HBO’s Looking

rs_560x372-140116130225-1024.hbo-looking-1Did you watch the premiere of HBO’s new show, Looking, last night?  If so, what did you think?

I had high hopes for it only because there hasn’t been a good “gay show” since Queer as Folk. Unfortunately, I was a bit disappointed.

In my opinion, this outside-looking-in type of set-up where the audience seems to be spying in on the characters’ lives and there is no direct story line to follow per show has already been done with Girls.  And Girls is so much better!

J got frustrated with the show and all of its gay stereotypes: the hook-up in the park, online dating, the Dolly tattoo, the threesome, the drug use, the pretentious dating, the sex…  To me, it hit the nail on the head.  The stereotypes are only agonizing because they are true!  For the majority, that is gay life.

The only things missing were a lesbian friend, a drag queen, AIDS, a fat straight chick with self-esteem issues, a leather daddy, a smartly dressed sissy drama queen, a Chinese baby adoption, the gym, a disco ball, a porn star, bisexual, a hate crime, some dapper throw pillows, and a sex club.  But again, this was just the first show, so give them time and I’m sure they’ll get to all that.

Now I’m going to judge (another stereotype!)… look at the way these men are dressed!  And what’s up with that moustache?  You’d almost think this was taking place in the 70s right?  Maybe it’s just VERY San Francisco?  I did think at first that this was meant to have taken place a few decades ago, and would have still thought that if the guy in the middle with the glasses didn’t use an online dating site in the show.

For me, this was a bit too much like reality!  And that’s not why I watch TV.  I watch to escape the reality of life, or to at least fantasize about what it could be.  This show was spot-on when it comes to what real life for a gay man is like.  I would have loved this show about 13 years ago when I was in my mid-twenties and either living this or trying desperately to. I would have related to it so well.

Sadly, in the long-run life was depressing back then and watching a repeat of it now on TV is still just as depressing and not something I care to partake in.  It hasn’t changed. So, this show was a strong reminder of past and present transgressions when it comes to sexuality. I don’t think I’m going to watch it anymore.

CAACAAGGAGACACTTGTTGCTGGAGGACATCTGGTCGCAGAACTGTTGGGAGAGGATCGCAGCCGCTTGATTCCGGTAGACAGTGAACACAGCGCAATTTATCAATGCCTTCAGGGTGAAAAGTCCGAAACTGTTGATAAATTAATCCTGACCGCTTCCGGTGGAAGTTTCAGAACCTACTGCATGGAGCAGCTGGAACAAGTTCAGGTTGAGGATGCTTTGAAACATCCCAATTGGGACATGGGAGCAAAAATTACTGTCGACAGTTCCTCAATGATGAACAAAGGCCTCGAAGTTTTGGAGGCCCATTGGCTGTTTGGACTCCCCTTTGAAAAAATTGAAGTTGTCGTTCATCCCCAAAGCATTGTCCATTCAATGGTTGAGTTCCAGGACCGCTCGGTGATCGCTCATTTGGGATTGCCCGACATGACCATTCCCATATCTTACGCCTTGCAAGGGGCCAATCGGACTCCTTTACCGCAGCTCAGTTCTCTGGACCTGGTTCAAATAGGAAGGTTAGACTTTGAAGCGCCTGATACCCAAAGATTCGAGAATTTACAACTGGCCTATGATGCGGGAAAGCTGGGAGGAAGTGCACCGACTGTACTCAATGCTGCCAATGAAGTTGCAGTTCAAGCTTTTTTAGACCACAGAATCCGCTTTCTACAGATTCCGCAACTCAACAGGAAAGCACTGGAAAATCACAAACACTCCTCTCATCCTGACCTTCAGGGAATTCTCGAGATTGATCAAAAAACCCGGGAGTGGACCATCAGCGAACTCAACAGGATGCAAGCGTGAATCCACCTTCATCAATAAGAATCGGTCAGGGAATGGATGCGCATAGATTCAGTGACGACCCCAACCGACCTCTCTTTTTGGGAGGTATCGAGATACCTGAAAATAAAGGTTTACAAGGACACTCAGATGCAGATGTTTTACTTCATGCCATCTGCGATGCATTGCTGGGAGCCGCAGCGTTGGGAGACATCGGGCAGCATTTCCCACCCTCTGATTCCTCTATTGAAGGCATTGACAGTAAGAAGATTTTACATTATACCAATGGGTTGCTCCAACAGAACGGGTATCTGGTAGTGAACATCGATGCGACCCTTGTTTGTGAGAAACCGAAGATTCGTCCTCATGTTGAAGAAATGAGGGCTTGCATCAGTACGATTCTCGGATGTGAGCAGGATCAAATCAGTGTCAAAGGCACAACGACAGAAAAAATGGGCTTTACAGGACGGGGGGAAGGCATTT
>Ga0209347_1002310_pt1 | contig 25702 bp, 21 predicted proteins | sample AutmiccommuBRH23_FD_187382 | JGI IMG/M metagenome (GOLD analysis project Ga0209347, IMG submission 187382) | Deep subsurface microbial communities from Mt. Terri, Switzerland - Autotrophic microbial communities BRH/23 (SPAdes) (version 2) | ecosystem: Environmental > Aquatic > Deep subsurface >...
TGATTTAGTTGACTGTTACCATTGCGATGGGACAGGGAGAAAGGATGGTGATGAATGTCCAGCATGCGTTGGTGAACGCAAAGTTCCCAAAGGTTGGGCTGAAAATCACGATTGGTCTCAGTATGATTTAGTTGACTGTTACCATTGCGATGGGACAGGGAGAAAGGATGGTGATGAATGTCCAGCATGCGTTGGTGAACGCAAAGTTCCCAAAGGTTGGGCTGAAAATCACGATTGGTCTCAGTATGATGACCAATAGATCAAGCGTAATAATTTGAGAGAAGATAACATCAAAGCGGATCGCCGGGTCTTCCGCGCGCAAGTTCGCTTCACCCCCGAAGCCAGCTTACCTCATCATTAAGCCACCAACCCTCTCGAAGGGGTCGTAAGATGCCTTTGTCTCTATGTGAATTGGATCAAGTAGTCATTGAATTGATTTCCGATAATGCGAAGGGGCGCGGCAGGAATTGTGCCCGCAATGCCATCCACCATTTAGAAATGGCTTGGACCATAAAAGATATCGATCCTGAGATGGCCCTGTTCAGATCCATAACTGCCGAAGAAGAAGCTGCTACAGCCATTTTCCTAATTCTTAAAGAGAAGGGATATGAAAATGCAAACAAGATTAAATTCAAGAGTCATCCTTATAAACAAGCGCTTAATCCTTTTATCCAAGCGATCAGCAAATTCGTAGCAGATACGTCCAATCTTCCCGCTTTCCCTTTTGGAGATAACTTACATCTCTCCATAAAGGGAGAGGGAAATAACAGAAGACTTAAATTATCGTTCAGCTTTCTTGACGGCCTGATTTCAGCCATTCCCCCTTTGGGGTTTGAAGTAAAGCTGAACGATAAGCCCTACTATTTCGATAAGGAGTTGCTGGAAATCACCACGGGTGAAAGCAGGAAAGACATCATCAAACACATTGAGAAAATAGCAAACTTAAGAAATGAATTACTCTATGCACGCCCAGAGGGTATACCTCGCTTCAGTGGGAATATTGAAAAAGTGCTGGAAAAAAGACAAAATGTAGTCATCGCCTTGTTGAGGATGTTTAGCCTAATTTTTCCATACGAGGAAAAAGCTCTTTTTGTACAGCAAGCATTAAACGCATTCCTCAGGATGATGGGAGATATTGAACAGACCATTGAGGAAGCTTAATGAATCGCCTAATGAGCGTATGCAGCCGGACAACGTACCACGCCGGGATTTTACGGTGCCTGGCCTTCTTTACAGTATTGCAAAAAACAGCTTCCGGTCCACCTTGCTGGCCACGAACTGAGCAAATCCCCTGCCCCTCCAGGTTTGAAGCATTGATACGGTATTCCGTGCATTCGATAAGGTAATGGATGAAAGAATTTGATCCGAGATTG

Sorry, HBO.  I’m not looking.

GORE1

Gore Vidal ~ Good-bye History, Hello Memory

Gore Vidal died yesterday. He was 86.

Gore Vidal and Tennessee Williams

I have always been jealous of him. He ran around back in the day with all of my heroes: Isherwood, Capote (despite their public feud that ended up in the court room), Williams, and even JFK.  I would have loved to have been his neighbor, sat with him all day and picked his brain about all of them.

Sadly, I’ve never read a single book or essay by the man. But when I read all of his friends, he was always there. He’s in George Plimpton’s book on  Capote.

He wrote the screen play to Williams’ Suddenly Last Summer which I just recently watched.

I’m currently reading Five O’Clock Angels about Williams friendship with Maria St. Just.  Vidal is there too, including the picture of the two of them I’ve posted here.

Vidal was the friend I always ran into at the party, or at least in the books I was reading about all of his friends’ parties.  I always knew he’d be around and make an appearance.  And I guess since he was still alive, having outlived all of them, I never invested much attention on him.

That will change today.  It has to.  I have to at least pay tribute to him and finally read one of his books, don’t I?  It seems only right.

I posted on Twitter today that Christopher, Truman, and Tennessee probably greeted him today with “Hey Bitch, ’bout time you got here! Martini?”  Well, maybe Truman didn’t but I’m sure Tenn had something sassy to say.

Having read him or not, it’s sad to see another literary great gone. History becomes memory, and vice versa I guess.

While I can recall numerous quotes that I’m sure many are re-posting today, I’ve always kept this one in mind which I found years ago on his Wiki page: “It’s easy to sustain a relationship when sex plays no part & impossible, I have observed, when it does.”  Being a gay man myself, I can so relate to that. For more of his great quotes, go here.

Here’s another fav of mine: “Every time a friend succeeds, I die a little.”

And with that I say, who succeeded today, Gore?

RIP.

dancer from the dance

Dancing Again With Andrew Holleran

I first read Andrew Holleran’s Dancer from the Dance in the summer of 1995. I had just celebrated by 19th birthday earlier that Spring. Stretched across my single dorm room bed, having just broken up with my first serious boyfriend of only six months, I was at a cross roads in life.  I’d only been out of high school for a year. I’d also come out to my mother and my sister a year ago. And I’d just moved away from home that very semester, just 76 miles from home but it seem like I was half a continent away. Like Malone in the book, I was all alone in the city and I knew no one.